War Memorial of Korea in Seoul

With Korea’s August 15th Liberation Day occurring this weekend, I think it’s a good time for another edition of this blog’s occasional “Independence Series.”

Looking upwards towards a skylight ceiling in the background, is a war airplane hanging from the ceiling, with flags to the right of the frame and an open parachute in the center.

In the past we’ve covered important sites in Korea’s fight against its colonial oppressors. But this week we’ll look at a museum dedicated to war and peace, the War Memorial of Korea (전쟁기념관).

Opened in 1994, the War Memorial of Korea is located on the former site of the Army’s Headquarters in the Yongsan-dong neighborhood of central Seoul.

A better name for war complex is probably “museum,” as there are over 13,000 items on display in six exhibition rooms, as well as an Outdoor Exhibition Area that features over 100 mothballed fighter jets, tanks and artillery batteries.

Inside the War Memorial of Korea, an exhibit showing cannons, and in the background, glass fronted cabinets with men in battle dress.
Photo from here.

The War Memorial of Korea’s centerpiece is the imposing, six-story Memorial Hall (four aboveground and two underground levels) that’s set back from the street by a long granite ramp, two symmetrical ponds and a Peace Plaza.

Inside the Hall, exhibits do an excellent job of illustrating the many internal and external conflicts that have ravaged the Korean Peninsula over the centuries.

Be it invasions by the Mongols, the Chinese, the Japanese, the Russians or inter-Korean fighting amongst regional kings, the War Memorial’s 20,000 square meters document the remarkable resilience and sacrifice that has enabled South Korea to exist today.

A wooden, traditional sailing boat, displayed on a gray and white floor in the War Memorial of Korea.
Photo from here.

Of course, 2010 marks the 60th anniversary of the Korean War, which broke out when North Korean troops invaded the South on June 25, 1950. And the War Memorial of Korea’s greatest amount of floor space is committed to exploring this tragic, fratricidal war in great detail.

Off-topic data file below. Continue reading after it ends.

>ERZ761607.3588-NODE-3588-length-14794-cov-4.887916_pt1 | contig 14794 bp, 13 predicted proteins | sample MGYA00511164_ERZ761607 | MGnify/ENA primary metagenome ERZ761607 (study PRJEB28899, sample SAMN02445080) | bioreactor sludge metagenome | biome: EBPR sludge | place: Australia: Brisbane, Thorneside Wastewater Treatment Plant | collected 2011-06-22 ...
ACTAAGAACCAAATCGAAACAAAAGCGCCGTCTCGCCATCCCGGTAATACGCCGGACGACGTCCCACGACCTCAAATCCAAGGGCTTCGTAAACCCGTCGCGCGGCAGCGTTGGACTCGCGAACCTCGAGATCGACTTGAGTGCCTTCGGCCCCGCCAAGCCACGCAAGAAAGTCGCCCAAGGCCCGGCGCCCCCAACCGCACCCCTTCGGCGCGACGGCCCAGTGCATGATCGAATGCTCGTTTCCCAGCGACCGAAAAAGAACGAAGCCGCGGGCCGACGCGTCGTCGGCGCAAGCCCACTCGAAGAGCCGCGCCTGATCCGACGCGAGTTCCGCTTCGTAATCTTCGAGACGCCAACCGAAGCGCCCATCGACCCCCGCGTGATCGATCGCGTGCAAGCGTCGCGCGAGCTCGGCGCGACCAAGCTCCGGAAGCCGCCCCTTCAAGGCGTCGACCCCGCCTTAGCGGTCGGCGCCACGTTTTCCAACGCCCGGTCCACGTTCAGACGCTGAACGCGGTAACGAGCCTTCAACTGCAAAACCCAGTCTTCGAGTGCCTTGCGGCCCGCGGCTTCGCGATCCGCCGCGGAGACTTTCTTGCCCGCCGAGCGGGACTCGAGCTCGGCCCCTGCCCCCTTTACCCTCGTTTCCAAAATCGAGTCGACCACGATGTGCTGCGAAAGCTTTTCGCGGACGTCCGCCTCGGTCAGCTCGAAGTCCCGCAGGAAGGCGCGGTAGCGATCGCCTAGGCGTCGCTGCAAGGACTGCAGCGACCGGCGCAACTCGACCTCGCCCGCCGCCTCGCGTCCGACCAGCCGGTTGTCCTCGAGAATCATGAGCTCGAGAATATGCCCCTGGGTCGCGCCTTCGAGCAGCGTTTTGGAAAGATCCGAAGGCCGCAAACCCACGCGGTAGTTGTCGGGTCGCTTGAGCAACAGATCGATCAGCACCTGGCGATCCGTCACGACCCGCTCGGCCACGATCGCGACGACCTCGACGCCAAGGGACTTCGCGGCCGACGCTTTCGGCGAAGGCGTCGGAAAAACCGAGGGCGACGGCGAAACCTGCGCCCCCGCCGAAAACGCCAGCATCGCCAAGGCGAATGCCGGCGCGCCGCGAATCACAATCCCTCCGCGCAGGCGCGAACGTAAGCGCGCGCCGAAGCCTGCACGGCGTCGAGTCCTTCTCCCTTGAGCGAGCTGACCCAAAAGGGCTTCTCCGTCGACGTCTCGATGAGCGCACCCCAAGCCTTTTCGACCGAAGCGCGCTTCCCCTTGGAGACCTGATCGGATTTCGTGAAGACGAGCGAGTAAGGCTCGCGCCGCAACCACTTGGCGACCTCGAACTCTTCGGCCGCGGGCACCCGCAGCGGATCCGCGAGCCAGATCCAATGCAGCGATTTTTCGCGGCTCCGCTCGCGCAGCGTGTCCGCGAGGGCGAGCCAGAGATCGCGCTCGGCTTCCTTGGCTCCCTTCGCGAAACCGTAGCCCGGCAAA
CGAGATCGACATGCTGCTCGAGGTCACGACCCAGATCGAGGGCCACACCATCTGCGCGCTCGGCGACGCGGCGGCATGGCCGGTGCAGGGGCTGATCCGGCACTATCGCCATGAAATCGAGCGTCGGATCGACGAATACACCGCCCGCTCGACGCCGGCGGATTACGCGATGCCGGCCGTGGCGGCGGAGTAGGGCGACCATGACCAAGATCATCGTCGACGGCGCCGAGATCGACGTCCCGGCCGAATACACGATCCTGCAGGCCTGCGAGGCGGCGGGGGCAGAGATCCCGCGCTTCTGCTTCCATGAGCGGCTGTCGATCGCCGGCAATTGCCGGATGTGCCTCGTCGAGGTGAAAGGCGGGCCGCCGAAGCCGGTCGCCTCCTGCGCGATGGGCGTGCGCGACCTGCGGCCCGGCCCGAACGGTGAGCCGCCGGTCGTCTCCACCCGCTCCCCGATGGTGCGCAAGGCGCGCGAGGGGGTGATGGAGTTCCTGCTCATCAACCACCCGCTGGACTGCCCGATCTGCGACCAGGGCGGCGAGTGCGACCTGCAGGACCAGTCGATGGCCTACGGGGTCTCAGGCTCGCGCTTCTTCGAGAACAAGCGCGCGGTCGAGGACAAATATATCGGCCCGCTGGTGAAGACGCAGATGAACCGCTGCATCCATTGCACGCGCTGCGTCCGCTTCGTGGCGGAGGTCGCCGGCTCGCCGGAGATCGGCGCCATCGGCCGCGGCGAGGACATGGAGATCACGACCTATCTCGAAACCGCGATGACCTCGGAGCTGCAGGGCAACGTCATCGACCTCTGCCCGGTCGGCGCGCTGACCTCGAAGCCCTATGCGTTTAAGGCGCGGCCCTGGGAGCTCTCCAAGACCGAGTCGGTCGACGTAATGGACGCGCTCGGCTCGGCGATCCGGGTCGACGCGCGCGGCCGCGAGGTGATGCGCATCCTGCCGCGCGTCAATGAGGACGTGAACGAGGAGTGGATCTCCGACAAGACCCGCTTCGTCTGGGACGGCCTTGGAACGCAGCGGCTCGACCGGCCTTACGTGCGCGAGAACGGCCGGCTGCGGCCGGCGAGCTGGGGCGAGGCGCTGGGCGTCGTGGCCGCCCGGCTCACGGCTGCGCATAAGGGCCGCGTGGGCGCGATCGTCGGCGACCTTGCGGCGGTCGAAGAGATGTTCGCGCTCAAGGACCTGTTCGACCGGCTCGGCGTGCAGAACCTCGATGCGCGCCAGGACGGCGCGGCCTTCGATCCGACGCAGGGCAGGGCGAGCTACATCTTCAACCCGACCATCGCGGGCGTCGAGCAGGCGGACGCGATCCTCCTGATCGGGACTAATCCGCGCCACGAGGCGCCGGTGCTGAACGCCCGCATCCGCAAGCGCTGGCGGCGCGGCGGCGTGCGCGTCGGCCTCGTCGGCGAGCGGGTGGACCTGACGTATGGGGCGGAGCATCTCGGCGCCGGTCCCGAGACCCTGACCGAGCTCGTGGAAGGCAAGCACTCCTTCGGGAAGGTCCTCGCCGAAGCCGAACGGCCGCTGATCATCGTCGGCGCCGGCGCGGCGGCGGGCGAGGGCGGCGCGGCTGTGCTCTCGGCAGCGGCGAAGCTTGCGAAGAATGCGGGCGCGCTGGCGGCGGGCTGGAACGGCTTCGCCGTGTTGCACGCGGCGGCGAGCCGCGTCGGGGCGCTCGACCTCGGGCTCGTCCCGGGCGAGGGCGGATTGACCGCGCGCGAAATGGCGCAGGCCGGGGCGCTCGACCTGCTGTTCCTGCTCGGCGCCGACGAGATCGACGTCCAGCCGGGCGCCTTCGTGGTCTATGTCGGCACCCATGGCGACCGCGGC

Although English signage is somewhat limited, the displays, translated videos and free English tours enable visitors to fully grasp the museum’s intent – to grasp the Korean War from the South Korean perspective.

Exterior view of the brick War Memorial of Korea building in Seoul. Flags from many different nations are flying, on a cloudy and wet day.
Photo from here.

From the flag poles outside the hall to the memorial plaques inside, the exhibits also pay respect to the sixteen countries, that, as part of the United Nations command, also sacrificed soldiers on South Korea’s behalf.

Perhaps the most emotional part of the site is the “Statue of Brothers.” Located in the War Memorial of Korea’s southwest corner, the 18-by-11 meter sculpture depicts two brothers – one fighting for the South, the other for the North – who have met in a battlefield.

A stone dome, with a bronze statue of two soldiers embracing, a cannon in the foreground, and skyscrapers in the background.
Photo from here.

Their embrace expresses love, reconciliation and forgiveness. Beneath their feet is a cracked dome constructed of granite collected from various parts of the nation. Inside the dome is a wall painting and plaques representing South Korea’s wartime allies.

Although Korea’s neighbors, like China and Japan, can also boast spectacular ancient histories with impressive relics and cultural treasures, perhaps Korea’s 20th Century history is more compelling than its neighbors’.

Just five years after gaining independence from its colonial overlords, Korea was to be divided by a war that killed or wounded nearly five million people.

Given that the Korean War officially continues to this day, the lessons seen at the War Memorial of Korea seem all the more relevant even now.

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About Matt Kelley

Matt Kelly is native of the US Pacific Northwest and is half-Korean by ethnicity. He lived in Korea for five years and has written hundreds of travel guides for Wallpaper, TimeOut, the Boston Globe and Seoul Magazine and was a host for several different variety shows on Korean radio and television.

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